FF: Oh, yes, (Coopie?). He was a legend, too, but, anyway, ... I don't know if you're familiar with the submarine at all. This is what they called the fleet-type boat. If you go to USS Pampanito [(SS-383), now a museum ship docked at Fisherman's Wharf in San Francisco], on the computer, you'll get it, ... but this is what the interior looked like, all right. You had the forward torpedo room.
SH: That was where your bunk was.
FF: Yes, I had a deck bunk there, until I graduated. Then, they had the forward battery, which was the officers' quarters. Then, you had the control room, and then, you had the conning tower and just beyond the control room was the crew's mess and behind that was a compartment where thirty-six people slept. ... What they used to say was, "Seventy-two stinking feet and thirty-six assholes," [laughter] stinking assholes or whatever. Then, you had the forward engine room, the after engine room. Now, once the engines were started, they had nothing to do with running the boat or controlling speed or anything. They turned it over to the maneuvering room, where the electricians took over, and we used to have what you called diesel electric. The engines turned over motors and the motors were what ran the boat, and the electricians in the maneuvering room are the ones that took that, and then, you had the after torpedo room. Now, in the forward torpedo room, that was a sleeping compartment, too, believe it or not. We had ... sixteen bunks, and then, you had the after battery compartment, which was thirty-six bunks, and then, you had sleepers in the after torpedo room, but that's what the interior [was]. I got this when I was in San Francisco, on the Pampanito.
SH: Since you guys were all on watches, did you have a standard three meals a day?
FF: Oh, absolutely, absolutely, yes. We used to stand four hours watch and eight hours off, all right. When you were off, if you weren't overhauling torpedoes or taking care of them, you were off, all right. ...
SH: You had breakfast.
FF: ... Yes, and the people that were on watch during breakfast hours; well, breakfast, they went on at eight o'clock, so, they ate breakfast before they went on watch, and then, you went from eight to twelve o'clock. Now, the people that had the twelve to four watch ate before going on watch. People on four to eight PM watch were relieved to have supper, but there was always a pot of soup on. ... She gets a big charge out of it; Wednesday, don't ask me how it started, where it started, who started it, ... we used to have cornbread with pork and beans for breakfast. I have no idea who started it, but, anyway, there was always pork and beans left over and they were left on the table in a pan. ... You were going through and you saw the pork and beans, you grabbed two slices of bread and make a pork and beans sandwich, and that kills her. [laughter]
SH: After the surrender, you came back to Hawaii on the Muskallunge. What happened then?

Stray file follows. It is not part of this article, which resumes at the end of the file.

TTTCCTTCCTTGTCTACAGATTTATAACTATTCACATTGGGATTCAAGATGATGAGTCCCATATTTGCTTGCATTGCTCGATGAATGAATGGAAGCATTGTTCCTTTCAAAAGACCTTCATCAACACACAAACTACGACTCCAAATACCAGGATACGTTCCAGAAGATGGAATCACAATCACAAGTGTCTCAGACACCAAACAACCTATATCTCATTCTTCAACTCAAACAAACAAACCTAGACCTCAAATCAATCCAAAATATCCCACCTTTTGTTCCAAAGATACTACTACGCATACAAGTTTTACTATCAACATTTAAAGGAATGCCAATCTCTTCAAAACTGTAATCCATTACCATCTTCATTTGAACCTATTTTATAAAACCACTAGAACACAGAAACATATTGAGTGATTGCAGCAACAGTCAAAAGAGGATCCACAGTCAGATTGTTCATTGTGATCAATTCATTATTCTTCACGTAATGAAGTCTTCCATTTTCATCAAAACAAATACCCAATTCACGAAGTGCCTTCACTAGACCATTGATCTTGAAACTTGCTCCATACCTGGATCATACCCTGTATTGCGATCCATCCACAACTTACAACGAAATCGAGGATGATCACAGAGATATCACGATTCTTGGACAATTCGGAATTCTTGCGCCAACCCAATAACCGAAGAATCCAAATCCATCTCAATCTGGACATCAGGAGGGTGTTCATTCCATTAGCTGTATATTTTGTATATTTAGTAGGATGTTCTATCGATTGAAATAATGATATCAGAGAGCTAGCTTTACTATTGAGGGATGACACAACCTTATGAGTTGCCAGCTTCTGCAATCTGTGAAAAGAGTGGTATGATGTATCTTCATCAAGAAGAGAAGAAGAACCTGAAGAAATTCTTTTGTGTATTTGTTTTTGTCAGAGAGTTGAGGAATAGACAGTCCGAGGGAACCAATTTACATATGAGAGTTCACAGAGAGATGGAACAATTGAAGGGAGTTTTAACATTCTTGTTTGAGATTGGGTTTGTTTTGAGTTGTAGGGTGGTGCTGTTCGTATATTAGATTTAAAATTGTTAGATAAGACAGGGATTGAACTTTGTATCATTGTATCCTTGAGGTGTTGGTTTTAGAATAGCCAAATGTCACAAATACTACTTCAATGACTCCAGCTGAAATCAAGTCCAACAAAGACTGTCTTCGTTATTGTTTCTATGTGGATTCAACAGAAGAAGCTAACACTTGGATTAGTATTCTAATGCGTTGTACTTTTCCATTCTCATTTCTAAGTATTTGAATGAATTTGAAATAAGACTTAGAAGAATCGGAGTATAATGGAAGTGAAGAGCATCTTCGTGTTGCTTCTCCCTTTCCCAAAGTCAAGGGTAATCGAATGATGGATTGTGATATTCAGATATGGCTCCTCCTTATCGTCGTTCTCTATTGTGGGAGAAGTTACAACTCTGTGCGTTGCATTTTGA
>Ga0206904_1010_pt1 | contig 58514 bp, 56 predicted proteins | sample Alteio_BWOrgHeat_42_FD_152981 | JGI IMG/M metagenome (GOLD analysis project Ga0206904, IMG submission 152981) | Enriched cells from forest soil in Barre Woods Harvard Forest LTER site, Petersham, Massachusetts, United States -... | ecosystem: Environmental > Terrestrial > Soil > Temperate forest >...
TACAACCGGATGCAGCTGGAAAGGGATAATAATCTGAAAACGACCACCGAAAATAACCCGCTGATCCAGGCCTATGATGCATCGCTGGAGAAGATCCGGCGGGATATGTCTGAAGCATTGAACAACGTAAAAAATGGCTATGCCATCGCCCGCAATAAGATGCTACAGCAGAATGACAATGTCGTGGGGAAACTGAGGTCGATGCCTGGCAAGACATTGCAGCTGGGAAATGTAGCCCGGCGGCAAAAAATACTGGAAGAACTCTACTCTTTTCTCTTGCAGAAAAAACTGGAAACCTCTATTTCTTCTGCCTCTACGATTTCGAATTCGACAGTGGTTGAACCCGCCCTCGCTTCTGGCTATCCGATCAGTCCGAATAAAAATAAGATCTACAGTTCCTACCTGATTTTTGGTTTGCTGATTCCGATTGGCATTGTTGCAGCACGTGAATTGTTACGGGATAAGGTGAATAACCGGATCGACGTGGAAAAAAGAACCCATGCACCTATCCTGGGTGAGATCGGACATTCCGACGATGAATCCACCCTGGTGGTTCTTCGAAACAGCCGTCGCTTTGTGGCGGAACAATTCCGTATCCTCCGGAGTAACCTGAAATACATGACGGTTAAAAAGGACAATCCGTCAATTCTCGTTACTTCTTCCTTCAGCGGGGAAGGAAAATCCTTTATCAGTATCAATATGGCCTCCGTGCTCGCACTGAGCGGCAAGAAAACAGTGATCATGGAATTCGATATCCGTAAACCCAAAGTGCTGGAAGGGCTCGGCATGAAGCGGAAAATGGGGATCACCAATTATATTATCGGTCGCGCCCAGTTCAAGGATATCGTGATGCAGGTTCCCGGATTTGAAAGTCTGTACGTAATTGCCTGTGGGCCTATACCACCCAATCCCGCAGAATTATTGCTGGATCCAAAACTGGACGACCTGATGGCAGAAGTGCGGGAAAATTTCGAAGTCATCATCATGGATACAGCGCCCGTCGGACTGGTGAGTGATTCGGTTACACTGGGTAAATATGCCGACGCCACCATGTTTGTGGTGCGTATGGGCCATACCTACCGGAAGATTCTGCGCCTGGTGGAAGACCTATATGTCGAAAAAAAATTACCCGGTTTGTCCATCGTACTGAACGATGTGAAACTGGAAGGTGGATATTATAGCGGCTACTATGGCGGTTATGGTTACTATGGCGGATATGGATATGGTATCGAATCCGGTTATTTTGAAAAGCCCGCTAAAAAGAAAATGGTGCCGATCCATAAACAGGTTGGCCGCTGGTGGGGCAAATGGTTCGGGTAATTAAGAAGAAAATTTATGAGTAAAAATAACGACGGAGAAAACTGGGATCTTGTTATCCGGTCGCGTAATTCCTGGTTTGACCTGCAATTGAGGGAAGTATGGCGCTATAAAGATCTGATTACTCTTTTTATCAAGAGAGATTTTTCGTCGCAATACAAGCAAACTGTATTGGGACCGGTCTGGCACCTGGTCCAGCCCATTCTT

FF: ... We went through the Panama Canal. We stopped in Panama.
SH: You were still on the same boat.
FF: From Panama, we went to Staten Island, arriving November 3. We went to Norfolk for Navy Day, November 11. We went to New London from Norfolk, and then, we went to Philadelphia for decommissioning, and it was cold, I mean, it was cold, and somebody said, "They need a torpedoman on the Burrfish. It's going to Panama."
SH: You volunteered.
FF: I said, "That's me," and I went on the Burrfish and we were down there just a very short while, extremely short while, and they said the Burrfish was going back to the States for decommissioning.
SH: What were you doing in Panama?
FF: ... They had five submarines and five surface craft down there. They didn't know what to do with the ships and we used to play hunter-killer. We used to go out to Las Perlas Islands. It's about fifty miles off the coast of Balboa, and we used to operate. We used to dive and they'd have to find us. ... They had a big anchorage there. We were there two nights, and then, the third day, we came back into Panama, and I don't know why, but ... they said, "The Burrfish is going back to the States for decommissioning," and they said, "Who wants to stay?"
SH: Volunteered again. [laughter]
FF: And I stayed in Panama and I got transferred to the Cutlass, and that was in March of '46. ... This is what the Cutlass looked like.
SH: Is this the same type of boat?
FF: They're all fleet-type. ... Once you got below, the compartmentation was exactly the same, different equipment in different places, but, basically, well, you couldn't get lost. You either went forward or you went aft, back and forth. [laughter] There was no in-between.
SH: Did you have to re-qualify on each boat?
FF: No, no. They were all the same. You never re-qualify, and I went to the Cutlass for two years, and that was it.
SH: Before the war was over, can you talk about the most memorable place or incident that you remember?
FF: Well, Tokyo Bay, without a question, being a part of the occupation force. That was really, really something, because it was a long run up the channel. I don't know how long it was, but we were two boats in a row and all the ships anchored on either side, and then, going in and seeing the Missouri there and all the boats tying up there. ... We were twelve boats, really, really, ... you know, it's something you can't forget.
SH: Did you have a good skipper, a good XO, [executive officer]?